In this lecture, multiple sclerosis variants will be discussed, which include Solitary Sclerosis, Schilder's disease, Baló's concentric sclerosis, Marburg variant of multiple sclerosis.
Solitary sclerosis: Solitary Sclerosis (SS) is a progressive disorder caused by an isolated CNS demyelinating lesion, which may be located in different areas, including the spinal cord, the brainstem, or the cerebral hemispheres.
Although the patients with this disease do not meet the criteria for MS, in 13% of cases, one of their first-degree relatives suffers from MS, and in 50% of cases, there is an evidence of inflammation in the cerebrospinal fluid. In addition, conventional drugs used for MS, whether immunomodulatory or immunosuppressive, were shown to have no effect on the progressive course of this disease.
Some cases with different manifestations have been reported. For example, Sahraian, et al. in their study reported a 24-year-old patient who was initially presented with diplopia, which healed completely. The patient had only one lesion in the pontomedullary region; however, she has then developed a progressive course of quadriparesis and became completely incapacitated within 6 years.
When a patient with solitary sclerosis proceeds to fulfill the minimum MRI requirement for an MS, the diagnosis of single-attack MS may be used. If solitary sclerosis leads to a progressive phase, it is described as progressive solitary sclerosis.
Schilder's disease: Schilder's disease, also known as myelinoclastic diffuse sclerosis, is a rare and aggressive variant of multiple sclerosis that was first described in 1912 by Austrian physician, Paul Schilder. The original case involved a teenage girl who died after several months of progressive neurologic deficits and signs of increased intracranial pressure. Over the years more cases were added to the literature, mostly describing children and adolescents with large bilateral demyelinating cerebral lesions with some degree of corticosteroid responsiveness. An additional frequent feature is its monophasic disease course.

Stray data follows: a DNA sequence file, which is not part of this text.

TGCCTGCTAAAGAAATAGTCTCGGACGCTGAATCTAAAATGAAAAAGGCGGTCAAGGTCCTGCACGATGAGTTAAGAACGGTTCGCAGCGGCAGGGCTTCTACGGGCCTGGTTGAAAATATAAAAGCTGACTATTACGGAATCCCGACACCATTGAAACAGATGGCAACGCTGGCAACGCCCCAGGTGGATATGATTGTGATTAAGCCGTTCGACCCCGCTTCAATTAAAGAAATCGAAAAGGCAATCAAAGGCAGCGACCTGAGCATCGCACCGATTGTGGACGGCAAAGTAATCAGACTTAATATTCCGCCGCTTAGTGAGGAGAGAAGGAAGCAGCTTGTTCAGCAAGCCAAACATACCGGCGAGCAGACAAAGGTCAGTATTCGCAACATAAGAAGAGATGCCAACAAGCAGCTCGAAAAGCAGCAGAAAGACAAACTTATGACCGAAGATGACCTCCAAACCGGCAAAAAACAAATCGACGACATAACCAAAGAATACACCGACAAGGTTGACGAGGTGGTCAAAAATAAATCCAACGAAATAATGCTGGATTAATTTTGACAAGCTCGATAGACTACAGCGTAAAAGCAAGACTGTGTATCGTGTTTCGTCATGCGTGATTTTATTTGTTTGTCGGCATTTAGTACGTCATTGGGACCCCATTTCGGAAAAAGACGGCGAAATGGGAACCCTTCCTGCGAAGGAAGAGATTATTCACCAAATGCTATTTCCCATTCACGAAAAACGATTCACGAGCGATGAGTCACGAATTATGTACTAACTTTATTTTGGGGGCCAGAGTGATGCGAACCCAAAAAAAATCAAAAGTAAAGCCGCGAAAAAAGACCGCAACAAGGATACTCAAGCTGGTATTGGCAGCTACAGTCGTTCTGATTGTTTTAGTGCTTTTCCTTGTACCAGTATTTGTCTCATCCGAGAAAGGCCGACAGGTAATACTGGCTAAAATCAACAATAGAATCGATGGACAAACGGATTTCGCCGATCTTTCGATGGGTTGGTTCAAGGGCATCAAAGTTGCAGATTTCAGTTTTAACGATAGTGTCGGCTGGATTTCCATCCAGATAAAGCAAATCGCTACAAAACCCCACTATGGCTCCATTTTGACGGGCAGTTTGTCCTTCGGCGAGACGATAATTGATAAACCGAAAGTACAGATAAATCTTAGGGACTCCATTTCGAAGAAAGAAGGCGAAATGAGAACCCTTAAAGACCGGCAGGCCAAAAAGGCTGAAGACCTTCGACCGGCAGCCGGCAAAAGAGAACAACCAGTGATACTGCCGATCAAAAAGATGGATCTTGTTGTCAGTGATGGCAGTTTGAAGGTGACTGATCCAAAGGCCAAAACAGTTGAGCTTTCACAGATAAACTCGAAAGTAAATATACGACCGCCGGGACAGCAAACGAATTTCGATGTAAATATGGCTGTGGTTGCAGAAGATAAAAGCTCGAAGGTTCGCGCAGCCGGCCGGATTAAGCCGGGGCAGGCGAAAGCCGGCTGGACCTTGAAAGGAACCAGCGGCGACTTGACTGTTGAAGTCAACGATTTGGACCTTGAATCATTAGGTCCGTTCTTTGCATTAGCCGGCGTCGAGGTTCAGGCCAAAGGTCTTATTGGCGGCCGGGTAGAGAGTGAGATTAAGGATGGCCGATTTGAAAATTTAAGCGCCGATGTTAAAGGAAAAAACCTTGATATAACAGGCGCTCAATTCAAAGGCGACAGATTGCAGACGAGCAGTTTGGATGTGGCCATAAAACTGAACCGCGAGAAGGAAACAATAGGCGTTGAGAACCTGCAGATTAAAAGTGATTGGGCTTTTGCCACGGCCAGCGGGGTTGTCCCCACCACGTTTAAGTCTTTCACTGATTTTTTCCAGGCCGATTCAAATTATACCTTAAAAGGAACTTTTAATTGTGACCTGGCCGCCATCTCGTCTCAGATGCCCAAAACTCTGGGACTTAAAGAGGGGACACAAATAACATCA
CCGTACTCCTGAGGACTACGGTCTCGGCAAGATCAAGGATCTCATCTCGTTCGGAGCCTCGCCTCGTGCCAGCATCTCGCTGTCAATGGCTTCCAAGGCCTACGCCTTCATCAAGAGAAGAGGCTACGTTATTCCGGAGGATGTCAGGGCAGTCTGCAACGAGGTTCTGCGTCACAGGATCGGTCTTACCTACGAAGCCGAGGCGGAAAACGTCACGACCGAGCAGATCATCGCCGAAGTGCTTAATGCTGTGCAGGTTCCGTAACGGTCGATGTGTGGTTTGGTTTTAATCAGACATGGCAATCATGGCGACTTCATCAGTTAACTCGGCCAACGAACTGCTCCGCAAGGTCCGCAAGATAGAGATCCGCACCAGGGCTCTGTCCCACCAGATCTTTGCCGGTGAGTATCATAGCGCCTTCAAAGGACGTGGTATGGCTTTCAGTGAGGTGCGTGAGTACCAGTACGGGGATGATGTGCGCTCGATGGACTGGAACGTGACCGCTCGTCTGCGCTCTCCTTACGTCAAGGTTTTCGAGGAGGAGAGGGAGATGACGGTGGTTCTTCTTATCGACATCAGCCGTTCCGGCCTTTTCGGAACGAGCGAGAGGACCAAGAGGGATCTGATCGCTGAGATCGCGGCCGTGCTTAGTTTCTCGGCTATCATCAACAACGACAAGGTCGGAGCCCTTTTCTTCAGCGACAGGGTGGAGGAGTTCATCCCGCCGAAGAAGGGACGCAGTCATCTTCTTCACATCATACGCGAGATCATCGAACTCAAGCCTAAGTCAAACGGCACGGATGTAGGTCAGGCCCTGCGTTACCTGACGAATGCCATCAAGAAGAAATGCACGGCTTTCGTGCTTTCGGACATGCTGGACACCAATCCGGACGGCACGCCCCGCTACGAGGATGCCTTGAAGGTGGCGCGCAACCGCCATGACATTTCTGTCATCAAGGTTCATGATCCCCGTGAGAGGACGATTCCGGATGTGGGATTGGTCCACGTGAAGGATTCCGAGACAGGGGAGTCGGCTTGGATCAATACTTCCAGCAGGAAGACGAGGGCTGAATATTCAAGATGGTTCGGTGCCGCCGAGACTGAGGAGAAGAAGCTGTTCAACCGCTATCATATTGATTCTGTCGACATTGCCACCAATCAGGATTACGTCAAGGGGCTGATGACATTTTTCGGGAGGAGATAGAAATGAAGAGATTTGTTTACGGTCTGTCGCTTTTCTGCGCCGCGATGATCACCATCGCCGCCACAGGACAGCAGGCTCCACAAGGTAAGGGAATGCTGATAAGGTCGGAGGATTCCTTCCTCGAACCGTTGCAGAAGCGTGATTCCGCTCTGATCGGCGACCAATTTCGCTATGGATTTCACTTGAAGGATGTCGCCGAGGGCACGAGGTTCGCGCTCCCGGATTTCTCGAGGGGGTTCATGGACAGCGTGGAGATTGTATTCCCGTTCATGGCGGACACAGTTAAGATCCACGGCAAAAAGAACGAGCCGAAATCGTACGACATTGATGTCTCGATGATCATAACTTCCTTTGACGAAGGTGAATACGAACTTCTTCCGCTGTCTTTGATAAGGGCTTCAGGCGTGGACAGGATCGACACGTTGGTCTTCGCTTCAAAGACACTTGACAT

Baló’s concentric sclerosis: Baló’s concentric sclerosis (BCS) is a rare demyelinating disorder of the central nervous system (CNS) characterized by concentric layers of demyelination as detected by MRI or histopathology, and named after the Hungarian pathologist József Baló (1895-1979).
BCS is often regarded as a rare variant of multiple sclerosis (MS). While there are indeed similarities in terms of clinical presentation, BCS differs in several aspects from typical MS: lesion morphology (onion-like configuration characterized by concentric, alternating layers of demyelinated and myelinated tissue), lesion size (high frequency of large or ‘tumefactive’ lesions), and disease course (often monophasic and self-limiting rather than relapsing-remitting) and disease severity (not uncommonly fatal at first occurrence). This suggests that BCS and MS may be distinct disorders.
Marburg’s variant of multiple sclerosis: is a malignant form of MS that evolves rapidly leading to death or severe disability. Otto Marburg first described this severe form of MS in 1906,
Patients usually present with focal neurological deficits or seizures. They often show acute neurological deterioration and succumbs to death in few weeks to months due to brainstem involvement.
The Marburg variant of multiple sclerosis which accounts for <4% of the total incidence of MS cases mostly affects children and young. It is a fulminant form of MS, featuring an acute onset of severe neurological deficits often resulting in death within weeks to months .Histology usually shows extensive demyelination as well as necrosis, which often involves vital areas like the brainstem. Synonyms for Marburg MS, which is the most aggressive variant of the disease, include malign, acute fulminant, acute malignant, and rapidly progressive MS. Its most important differential diagnoses are acute disseminated encephalomyelitis, Balo’s concentric sclerosis, and Schilder’s diffuse sclerosis.